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Posts Tagged ‘advertising’

RealAge redux

elderly

Ok, so I broke down and took Hearst’s RealAge test for research purposes. But I’m pretty sure the results are stuck in Public Citizen‘s spam filter. The gist of it is that you take RealAge’s online quiz about your health history and habits, and it cranks out your “real” age for you, plus or minus a few years. Predictably, couch potatoes and bacon eaters have years subtracted, while folks with clean medical histories have years added.

And then RealAge sells your info and email to pharmaceutical companies, as the New York Times reported yesterday. Our friends at the CL&P blog have a great post on this, questioning the legality of this business model.

Anyway, RealAge’s questionnaire is unremarkable. (more…)

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big-pharma

The New York Times’ Stephanie Clifford had an interesting piece today about RealAge, an online quiz site that apparently has garnered a fair amount of press from Oprah etc. Public Citizen’s Peter Lurie, deputy director of health research, weighs in by telling the Times how sites like this take advantage of consumers’ health fears:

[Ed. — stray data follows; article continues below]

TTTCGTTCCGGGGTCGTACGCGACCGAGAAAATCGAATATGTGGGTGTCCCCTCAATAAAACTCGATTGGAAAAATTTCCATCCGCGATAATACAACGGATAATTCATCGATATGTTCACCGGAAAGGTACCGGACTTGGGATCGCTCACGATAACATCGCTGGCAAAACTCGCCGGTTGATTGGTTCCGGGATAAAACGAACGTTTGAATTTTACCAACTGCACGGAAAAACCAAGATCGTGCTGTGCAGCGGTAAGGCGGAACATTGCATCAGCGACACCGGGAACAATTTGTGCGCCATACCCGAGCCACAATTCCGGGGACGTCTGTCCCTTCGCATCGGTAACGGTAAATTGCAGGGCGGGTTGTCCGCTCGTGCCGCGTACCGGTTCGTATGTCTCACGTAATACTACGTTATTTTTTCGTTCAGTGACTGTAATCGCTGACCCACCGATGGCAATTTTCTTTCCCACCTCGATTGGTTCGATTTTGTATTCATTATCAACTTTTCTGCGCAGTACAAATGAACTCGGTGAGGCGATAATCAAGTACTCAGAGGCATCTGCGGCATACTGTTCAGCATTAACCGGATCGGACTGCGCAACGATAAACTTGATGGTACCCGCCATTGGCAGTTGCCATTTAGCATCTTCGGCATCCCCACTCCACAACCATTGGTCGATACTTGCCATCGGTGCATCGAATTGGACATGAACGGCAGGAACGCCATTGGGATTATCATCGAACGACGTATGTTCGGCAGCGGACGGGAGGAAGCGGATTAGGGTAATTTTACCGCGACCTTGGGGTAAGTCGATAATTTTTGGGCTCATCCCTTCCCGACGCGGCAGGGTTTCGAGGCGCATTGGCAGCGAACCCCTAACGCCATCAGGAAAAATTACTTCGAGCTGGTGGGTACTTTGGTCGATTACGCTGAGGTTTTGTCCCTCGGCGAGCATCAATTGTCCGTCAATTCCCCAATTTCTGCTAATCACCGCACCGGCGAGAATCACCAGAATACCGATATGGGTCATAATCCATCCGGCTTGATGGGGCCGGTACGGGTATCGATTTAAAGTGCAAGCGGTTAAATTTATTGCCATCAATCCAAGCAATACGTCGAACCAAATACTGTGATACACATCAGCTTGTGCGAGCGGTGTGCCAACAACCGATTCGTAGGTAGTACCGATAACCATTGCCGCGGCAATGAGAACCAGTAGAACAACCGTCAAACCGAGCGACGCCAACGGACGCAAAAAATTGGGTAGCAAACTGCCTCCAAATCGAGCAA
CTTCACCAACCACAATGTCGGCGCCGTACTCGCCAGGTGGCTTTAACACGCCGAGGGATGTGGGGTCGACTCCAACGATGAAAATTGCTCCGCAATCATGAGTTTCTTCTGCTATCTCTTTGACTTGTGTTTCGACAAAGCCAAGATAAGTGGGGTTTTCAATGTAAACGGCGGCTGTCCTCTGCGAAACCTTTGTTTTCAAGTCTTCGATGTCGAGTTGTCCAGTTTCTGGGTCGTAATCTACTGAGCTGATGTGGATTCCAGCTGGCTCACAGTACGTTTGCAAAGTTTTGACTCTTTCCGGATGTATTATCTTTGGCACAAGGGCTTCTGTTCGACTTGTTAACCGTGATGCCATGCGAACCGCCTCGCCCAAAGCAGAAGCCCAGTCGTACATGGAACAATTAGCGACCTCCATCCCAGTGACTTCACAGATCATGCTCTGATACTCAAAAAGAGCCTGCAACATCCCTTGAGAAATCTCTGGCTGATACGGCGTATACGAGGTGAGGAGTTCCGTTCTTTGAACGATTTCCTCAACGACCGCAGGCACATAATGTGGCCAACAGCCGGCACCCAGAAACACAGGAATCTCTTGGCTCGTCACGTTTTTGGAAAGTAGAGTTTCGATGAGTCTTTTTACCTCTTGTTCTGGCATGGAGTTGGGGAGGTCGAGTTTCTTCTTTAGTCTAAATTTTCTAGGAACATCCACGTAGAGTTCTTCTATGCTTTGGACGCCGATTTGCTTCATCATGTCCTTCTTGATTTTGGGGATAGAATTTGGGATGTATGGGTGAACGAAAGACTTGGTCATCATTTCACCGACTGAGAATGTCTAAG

“Literally millions of people have unknowingly signed up,” said Peter Lurie, M.D., the deputy director of the Health Research Group at Public Citizen, a public interest group in Washington. The company, he said, “can create a group of people, and hit them up and create anxiety even though the person does not have a diagnosis.”

(more…)

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Cross-posted at Consumer Law & Policy Blog

By Paul Alan Levy

In the last couple of weeks, both the Obama campaign and the McCain campaign have experienced the sort of abusive use of the intellectual property laws that Greg Beck and I have previously discussed here – the invocation of phony copyright or trademark claims to suppress their free speech. In the recent cases, TV networks complained to YouTube about the use of footage from news reports in their campaign advertisements, invoking the takedown provisions, in section 512 of the Digital Millennium Copyright Act or “DMCA.” And if IP owners can get away with suppressing the speech of the presidential candidates from our two major parties when they criticize each other, that just shows how vulnerable the rest of us are when we use the Internet to criticize companies. (more…)

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